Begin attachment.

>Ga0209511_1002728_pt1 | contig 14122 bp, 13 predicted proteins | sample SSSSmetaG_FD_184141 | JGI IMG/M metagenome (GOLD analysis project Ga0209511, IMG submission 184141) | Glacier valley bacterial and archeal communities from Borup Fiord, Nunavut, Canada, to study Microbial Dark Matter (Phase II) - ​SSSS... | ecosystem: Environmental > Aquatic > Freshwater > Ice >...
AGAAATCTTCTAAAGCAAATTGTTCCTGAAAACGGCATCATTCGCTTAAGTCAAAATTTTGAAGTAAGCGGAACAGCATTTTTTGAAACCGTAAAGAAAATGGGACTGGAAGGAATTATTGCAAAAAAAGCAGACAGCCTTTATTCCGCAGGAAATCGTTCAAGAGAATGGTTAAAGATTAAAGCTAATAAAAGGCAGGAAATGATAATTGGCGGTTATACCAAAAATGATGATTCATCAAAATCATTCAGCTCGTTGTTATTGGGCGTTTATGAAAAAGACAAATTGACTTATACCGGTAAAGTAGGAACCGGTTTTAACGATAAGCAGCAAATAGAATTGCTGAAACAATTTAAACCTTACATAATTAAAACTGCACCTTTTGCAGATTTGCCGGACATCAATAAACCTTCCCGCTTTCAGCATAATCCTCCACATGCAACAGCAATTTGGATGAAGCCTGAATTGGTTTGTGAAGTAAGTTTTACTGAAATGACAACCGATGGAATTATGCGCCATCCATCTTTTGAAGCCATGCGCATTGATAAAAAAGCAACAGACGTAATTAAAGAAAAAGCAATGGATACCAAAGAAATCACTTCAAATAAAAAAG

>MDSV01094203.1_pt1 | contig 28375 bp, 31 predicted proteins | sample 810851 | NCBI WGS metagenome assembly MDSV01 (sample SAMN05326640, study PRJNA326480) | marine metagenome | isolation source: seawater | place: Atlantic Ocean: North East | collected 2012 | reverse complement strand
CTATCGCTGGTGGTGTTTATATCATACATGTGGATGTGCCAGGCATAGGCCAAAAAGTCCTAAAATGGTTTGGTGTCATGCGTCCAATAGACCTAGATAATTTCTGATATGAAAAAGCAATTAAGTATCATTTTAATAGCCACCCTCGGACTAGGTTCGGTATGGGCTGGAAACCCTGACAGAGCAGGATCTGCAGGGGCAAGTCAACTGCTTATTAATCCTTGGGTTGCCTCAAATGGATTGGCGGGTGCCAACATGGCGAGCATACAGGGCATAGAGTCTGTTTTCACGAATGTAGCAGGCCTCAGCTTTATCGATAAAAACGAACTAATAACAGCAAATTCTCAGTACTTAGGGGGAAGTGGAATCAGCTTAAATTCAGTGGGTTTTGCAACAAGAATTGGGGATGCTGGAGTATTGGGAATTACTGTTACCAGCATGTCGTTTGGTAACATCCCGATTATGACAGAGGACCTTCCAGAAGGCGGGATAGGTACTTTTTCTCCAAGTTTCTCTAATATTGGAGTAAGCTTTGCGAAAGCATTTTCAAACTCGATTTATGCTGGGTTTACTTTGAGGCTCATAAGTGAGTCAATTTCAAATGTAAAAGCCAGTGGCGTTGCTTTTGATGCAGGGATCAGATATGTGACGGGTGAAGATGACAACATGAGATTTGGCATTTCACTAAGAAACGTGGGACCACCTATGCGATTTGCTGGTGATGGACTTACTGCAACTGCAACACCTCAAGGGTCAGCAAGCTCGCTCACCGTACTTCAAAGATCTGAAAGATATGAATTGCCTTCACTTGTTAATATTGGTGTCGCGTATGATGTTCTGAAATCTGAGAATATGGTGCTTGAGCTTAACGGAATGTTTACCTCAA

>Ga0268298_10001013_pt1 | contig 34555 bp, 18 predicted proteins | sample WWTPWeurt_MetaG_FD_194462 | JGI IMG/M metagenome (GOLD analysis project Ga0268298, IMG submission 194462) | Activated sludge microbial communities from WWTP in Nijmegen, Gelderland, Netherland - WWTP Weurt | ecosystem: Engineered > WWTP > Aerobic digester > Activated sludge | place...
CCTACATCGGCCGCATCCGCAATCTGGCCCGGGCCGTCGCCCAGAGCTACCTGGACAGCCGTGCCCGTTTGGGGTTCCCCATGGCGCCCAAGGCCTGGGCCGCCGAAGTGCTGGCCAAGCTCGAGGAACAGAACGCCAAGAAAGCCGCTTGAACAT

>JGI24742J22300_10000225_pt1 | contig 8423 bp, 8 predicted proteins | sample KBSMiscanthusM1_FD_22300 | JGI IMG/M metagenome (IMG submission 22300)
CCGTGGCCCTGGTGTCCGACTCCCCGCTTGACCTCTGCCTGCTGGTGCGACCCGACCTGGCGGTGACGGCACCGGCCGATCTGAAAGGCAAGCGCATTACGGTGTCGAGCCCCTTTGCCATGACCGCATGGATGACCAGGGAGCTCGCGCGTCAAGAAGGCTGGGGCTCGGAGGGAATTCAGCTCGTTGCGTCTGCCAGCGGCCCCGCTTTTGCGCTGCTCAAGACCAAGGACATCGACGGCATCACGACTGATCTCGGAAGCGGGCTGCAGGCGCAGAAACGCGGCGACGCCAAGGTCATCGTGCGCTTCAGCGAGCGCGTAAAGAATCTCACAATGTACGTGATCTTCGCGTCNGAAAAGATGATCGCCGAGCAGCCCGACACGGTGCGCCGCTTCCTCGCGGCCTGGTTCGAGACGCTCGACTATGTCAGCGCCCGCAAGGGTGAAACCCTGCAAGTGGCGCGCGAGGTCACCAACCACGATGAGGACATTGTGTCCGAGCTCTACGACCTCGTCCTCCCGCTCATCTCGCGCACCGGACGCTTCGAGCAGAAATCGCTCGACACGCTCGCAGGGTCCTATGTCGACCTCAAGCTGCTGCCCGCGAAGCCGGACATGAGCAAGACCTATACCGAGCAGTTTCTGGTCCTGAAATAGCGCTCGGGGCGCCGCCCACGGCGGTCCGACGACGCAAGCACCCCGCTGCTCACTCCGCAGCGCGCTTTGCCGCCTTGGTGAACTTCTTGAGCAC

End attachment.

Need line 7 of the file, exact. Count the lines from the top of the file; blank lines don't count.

>JGI24742J22300_10000225_pt1 | contig 8423 bp, 8 predicted proteins | sample KBSMiscanthusM1_FD_22300 | JGI IMG/M metagenome (IMG submission 22300)